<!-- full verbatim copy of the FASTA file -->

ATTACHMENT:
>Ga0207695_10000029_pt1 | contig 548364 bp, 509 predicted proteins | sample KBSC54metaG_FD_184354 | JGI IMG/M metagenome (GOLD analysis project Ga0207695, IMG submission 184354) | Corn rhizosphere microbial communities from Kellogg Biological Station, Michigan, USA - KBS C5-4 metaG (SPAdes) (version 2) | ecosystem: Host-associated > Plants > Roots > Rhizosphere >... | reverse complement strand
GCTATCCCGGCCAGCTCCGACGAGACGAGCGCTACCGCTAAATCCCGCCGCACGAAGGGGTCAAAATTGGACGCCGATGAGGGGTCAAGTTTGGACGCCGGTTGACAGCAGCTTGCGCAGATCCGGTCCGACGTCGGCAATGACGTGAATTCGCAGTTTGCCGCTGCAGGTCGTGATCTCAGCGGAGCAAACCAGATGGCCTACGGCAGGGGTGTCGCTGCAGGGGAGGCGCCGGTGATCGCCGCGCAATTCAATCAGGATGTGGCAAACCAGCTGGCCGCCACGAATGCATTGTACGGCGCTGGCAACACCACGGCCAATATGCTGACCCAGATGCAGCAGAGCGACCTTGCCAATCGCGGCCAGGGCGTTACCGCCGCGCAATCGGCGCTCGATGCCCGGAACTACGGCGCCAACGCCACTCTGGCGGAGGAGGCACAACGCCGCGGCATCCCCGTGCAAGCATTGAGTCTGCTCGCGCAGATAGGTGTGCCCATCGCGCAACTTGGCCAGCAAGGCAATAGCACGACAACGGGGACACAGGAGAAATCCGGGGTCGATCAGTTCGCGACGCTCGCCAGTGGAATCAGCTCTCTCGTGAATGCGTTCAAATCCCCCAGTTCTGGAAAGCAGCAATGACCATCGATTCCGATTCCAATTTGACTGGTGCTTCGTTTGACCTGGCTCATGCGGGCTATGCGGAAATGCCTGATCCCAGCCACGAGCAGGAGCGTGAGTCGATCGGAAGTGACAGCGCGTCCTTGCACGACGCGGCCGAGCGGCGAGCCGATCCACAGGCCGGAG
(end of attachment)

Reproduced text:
>Ga0207695_10000029_pt1 | contig 548364 bp, 509 predicted proteins | sample KBSC54metaG_FD_184354 | JGI IMG/M metagenome (GOLD analysis project Ga0207695, IMG submission 184354) | Corn rhizosphere microbial communities from Kellogg Biological Station, Michigan, USA - KBS C5-4 metaG (SPAdes) (version 2) | ecosystem: Host-associated > Plants > Roots > Rhizosphere >... | reverse complement strand
GCTATCCCGGCCAGCTCCGACGAGACGAGCGCTACCGCTAAATCCCGCCGCACGAAGGGGTCAAAATTGGACGCCGATGAGGGGTCAAGTTTGGACGCCGGTTGACAGCAGCTTGCGCAGATCCGGTCCGACGTCGGCAATGACGTGAATTCGCAGTTTGCCGCTGCAGGTCGTGATCTCAGCGGAGCAAACCAGATGGCCTACGGCAGGGGTGTCGCTGCAGGGGAGGCGCCGGTGATCGCCGCGCAATTCAATCAGGATGTGGCAAACCAGCTGGCCGCCACGAATGCATTGTACGGCGCTGGCAACACCACGGCCAATATGCTGACCCAGATGCAGCAGAGCGACCTTGCCAATCGCGGCCAGGGCGTTACCGCCGCGCAATCGGCGCTCGATGCCCGGAACTACGGCGCCAACGCCACTCTGGCGGAGGAGGCACAACGCCGCGGCATCCCCGTGCAAGCATTGAGTCTGCTCGCGCAGATAGGTGTGCCCATCGCGCAACTTGGCCAGCAAGGCAATAGCACGACAACGGGGACACAGGAGAAATCCGGGGTCGATCAGTTCGCGACGCTCGCCAGTGGAATCAGCTCTCTCGTGAATGCGTTCAAATCCCCCAGTTCTGGAAAGCAGCAATGACCATCGATTCCGATTCCAATTTGACTGGTGCTTCGTTTGACCTGGCTCATGCGGGCTATGCGGAAATGCCTGATCCCAGCCACGAGCAGGAGCGTGAGTCGATCGGAAGTGACAGCGCGTCCTTGCACGACGCGGCCGAGCGGCGAGCCGATCCACAGGCCGGAG